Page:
Many of us, including in the supermarket checkout lines (scanning People, National Enquirer and the rest) have inflated opinions of Hollywood stars among other celebrities. Where it gets misguided and downright sad is when we lend a serious ear to their views on global issues, the American political scene, etc.
What really needs to figure in any objective assessment of these icons is exactly what they do most of their days. OK, they learn the lines and they make sure they’re facing exactly the right way for this or that shot. And their teeth properly groomed, their hair trimmed, and so forth. But how on earth does all of this give much experience or preparation to be a news pundit, writ large?
The rest of their time? This too must be taken into account in a realistic evaluation of these people as potential “experts”. Long story short, much of their remaining time is spent in a calming, enclosed environment of La-La Land, where the weather cooperates day in and day out (except for wildfire smoke), and the big deal is knowing what kind of yogurt or vegetable concoction to eat, or what swimming routine to adopt, or what bike ride to take along the shores near Malibu, or what hike or ski trip in the mountains (including Aspen) to take, And so on.
I prefer to listen to talk show hosts on politics and society, including regional ones. And yet, many of us pay attention to those pompous, sometimes conceited Hollywoodians we see boldly photographed in those supermarket shelves.
Including even oldies with lengthy movie resumes like Robert De Niro, who has spent much of his life as I described above. And younger stars like Brad Pitt and Matt Damon and Angelina too. And even younger (in terms of softness, superficiality, simplification, it often gets worse the further down you go!).
Am I sounding too acerbic here? May be. But again, I really think we should look at the fabric of these celebrities’ lives, and how such an existence can really make someone a reliable observer on the issues of today’s ever more complex and divided world. today.
Do these people sometimes get involved, for example, on environmental issues or animal protection? Without a doubt, and I take my hat off to these efforts.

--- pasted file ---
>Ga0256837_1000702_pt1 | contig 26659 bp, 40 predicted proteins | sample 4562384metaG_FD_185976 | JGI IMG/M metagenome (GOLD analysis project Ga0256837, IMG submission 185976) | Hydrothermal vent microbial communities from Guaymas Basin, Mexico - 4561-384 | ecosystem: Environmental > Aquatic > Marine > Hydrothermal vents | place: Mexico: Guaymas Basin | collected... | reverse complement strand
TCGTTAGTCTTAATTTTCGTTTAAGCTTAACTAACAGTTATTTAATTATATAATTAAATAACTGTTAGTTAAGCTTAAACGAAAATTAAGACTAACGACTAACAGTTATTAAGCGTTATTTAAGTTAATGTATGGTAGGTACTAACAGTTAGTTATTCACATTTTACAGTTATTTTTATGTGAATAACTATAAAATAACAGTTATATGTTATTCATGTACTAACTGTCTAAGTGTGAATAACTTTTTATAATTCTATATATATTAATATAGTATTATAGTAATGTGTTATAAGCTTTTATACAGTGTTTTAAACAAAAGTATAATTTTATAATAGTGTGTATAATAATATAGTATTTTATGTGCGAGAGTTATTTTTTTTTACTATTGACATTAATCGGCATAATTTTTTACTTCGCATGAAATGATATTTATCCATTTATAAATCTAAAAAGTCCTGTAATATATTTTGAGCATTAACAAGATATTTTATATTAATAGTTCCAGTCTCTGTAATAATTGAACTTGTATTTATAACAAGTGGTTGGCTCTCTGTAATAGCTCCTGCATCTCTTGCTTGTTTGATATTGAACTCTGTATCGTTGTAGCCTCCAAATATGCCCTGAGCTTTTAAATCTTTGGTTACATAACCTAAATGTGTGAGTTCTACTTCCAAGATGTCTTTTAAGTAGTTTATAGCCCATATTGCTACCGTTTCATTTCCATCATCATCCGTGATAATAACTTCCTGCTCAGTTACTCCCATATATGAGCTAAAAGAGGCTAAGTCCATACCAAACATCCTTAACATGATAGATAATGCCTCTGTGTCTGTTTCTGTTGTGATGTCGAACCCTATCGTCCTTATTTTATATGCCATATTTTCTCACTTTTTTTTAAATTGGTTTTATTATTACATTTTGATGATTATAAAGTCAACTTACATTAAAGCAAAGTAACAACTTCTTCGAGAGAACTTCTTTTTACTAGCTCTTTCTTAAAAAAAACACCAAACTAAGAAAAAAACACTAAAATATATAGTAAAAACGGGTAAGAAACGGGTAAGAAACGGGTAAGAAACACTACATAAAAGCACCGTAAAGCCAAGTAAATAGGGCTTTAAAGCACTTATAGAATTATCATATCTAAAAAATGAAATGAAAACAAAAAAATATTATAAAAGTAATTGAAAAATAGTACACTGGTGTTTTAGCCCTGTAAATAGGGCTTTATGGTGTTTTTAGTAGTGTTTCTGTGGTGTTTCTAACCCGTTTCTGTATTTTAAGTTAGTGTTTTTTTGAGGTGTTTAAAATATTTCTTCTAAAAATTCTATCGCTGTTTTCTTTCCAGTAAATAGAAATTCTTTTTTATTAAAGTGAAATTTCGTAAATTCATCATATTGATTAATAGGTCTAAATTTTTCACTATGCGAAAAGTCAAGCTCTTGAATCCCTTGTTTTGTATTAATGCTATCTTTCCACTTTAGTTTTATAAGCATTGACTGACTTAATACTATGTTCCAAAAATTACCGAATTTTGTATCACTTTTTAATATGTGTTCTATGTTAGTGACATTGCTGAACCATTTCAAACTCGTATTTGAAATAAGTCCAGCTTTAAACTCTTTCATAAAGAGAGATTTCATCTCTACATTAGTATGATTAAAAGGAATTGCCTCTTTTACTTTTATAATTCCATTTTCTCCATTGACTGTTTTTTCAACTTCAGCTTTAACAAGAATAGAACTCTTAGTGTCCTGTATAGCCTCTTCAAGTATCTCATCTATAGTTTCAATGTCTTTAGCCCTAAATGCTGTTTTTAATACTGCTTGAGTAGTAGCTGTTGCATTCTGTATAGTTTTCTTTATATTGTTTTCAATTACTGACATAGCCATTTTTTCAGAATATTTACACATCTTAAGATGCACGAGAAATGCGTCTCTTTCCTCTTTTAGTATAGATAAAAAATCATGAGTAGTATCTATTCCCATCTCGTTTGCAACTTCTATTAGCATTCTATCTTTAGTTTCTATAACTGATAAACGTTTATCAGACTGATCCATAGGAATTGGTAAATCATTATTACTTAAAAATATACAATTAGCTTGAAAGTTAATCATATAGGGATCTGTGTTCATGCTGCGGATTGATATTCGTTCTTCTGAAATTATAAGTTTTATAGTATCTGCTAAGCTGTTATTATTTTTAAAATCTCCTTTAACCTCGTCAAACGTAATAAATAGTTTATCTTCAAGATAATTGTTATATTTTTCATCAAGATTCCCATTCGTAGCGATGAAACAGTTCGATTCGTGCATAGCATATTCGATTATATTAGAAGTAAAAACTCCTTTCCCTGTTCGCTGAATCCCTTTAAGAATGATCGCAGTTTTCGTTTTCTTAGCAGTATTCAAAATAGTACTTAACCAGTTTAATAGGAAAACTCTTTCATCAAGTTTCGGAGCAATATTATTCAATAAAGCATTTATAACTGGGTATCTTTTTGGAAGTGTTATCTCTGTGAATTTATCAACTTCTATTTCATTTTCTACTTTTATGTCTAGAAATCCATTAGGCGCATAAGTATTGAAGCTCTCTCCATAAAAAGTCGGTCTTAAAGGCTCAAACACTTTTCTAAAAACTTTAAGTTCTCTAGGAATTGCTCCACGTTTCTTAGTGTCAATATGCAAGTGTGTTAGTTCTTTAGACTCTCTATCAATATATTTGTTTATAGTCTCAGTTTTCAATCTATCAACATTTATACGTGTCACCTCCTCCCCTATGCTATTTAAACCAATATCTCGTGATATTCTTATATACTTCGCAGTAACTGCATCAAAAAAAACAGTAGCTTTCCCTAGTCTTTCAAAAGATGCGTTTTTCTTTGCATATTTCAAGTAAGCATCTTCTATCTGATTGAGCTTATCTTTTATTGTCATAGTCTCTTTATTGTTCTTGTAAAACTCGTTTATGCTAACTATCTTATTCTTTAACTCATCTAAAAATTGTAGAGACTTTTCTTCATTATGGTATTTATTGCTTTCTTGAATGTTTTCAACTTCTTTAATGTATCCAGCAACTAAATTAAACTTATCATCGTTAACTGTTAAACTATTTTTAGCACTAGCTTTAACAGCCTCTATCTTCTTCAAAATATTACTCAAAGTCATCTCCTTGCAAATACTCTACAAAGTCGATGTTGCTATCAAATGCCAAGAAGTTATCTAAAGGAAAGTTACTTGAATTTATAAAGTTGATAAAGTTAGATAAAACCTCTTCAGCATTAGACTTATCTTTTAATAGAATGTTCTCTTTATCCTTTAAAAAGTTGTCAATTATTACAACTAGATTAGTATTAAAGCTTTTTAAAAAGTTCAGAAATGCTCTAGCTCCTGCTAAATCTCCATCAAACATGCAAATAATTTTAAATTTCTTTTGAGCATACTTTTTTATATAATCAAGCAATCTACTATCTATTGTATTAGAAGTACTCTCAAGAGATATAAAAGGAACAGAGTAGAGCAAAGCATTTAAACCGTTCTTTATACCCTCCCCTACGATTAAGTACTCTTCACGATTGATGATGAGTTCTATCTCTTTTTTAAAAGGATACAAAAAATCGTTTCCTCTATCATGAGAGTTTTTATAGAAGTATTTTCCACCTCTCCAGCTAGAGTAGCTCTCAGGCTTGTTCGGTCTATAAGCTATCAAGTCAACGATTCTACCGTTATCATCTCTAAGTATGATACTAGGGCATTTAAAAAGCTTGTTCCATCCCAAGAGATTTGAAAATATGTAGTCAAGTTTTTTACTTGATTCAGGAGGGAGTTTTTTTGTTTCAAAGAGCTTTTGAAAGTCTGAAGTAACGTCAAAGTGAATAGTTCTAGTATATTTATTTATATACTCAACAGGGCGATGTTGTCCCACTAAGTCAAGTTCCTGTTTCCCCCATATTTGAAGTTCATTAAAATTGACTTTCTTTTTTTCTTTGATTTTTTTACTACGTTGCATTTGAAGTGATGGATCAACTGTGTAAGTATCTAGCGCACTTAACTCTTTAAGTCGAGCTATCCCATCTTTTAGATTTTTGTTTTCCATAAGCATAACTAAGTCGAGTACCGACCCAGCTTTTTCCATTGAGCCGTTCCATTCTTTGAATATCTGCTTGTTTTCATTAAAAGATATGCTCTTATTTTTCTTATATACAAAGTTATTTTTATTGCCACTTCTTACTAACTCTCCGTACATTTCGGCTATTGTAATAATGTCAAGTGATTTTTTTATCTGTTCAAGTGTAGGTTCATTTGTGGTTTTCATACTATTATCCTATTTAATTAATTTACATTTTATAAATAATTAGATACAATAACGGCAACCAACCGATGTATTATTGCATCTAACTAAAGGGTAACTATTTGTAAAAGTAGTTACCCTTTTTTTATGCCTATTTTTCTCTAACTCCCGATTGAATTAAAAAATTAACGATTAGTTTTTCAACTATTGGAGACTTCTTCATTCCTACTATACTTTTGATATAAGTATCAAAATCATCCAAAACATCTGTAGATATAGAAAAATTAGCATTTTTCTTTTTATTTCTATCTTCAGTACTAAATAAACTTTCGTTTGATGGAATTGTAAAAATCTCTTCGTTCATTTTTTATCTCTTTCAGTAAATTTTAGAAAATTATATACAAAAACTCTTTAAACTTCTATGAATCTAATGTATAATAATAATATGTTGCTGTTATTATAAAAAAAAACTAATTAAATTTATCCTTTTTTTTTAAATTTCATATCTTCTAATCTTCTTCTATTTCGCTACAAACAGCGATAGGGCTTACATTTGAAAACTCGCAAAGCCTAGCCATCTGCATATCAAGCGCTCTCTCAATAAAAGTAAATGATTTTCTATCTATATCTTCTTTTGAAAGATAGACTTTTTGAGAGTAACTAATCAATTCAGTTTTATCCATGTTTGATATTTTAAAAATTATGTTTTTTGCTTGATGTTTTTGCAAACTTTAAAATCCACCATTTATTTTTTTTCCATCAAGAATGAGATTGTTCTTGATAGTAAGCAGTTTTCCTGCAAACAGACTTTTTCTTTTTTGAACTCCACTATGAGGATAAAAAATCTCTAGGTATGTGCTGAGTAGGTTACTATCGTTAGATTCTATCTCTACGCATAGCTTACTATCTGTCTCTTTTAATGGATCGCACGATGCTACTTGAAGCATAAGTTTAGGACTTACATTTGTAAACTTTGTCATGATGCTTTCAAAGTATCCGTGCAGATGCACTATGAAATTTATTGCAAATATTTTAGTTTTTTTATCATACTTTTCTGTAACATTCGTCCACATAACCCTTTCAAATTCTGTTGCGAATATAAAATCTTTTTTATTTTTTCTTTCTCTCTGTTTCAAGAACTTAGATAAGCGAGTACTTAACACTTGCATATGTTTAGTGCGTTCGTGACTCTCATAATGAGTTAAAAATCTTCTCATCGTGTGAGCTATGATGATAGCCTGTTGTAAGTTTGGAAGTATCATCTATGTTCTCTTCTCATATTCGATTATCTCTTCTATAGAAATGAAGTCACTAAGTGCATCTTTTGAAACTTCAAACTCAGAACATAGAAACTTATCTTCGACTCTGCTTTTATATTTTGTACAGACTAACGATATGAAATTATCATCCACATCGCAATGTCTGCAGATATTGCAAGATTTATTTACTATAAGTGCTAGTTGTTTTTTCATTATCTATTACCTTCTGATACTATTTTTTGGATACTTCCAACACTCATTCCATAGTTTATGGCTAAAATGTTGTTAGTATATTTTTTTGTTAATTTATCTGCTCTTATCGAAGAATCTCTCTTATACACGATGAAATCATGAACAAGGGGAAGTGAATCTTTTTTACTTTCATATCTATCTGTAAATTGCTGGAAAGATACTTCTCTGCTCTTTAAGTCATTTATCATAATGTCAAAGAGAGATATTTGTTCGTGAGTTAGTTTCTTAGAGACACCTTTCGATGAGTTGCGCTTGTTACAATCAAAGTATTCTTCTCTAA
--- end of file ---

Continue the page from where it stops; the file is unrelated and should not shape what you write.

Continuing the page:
But overall, they should really stick to their knitting and let others stick to theirs. Nevertheless, I am well aware that fame attracts. Somehow, the famous seem to have something more, or many of us instinctively feel it. They even have the key to life! (Only of course they don’t…)
Many years ago, Daniel Boorstin (in a book called “The Image”) denoted and decried the phenomenon of being famous for being…famous. Exactly this way, and I can’t get Boorstin better, a lot of these celebrities you hear about in these supermarket lines, flipping through this or that magazine, are getting more and more famous just for being… well, famous.
Which all too often makes us think – even when rationally we should know better – that somehow they have it all figured out and can heal those burning ideological cracks that are now so deep in this country. Or huge problems in the world at large.
There is another component here that can be added to the above. And it goes to the sloppy nature of how some movies are made these days (almost none end up with national or universal appeal), and is particularly evident in the tragic episode of Alec Baldwin with which he and others on this set, like the awfully inexperienced “armorer” (perhaps receiving the gig due to diversity demands or nepotism?) will long be bound.
Of course, they were shooting the movie in New Mexico, not near Los Angeles. Of course, this ill-fated cinematic effort was an “indie” film. But the lack of standards so sadly seen on this set is also the worst in Hollywood today. Often the so-called “stars” have less appeal than computer effects in one fantasy movie after another, or even cartoon characters!
Once again: why listen to such prodigious, smug, but too often meaningless guys on “problems?” Why indeed?
BB Singer has taught at several area colleges, including Niagara University.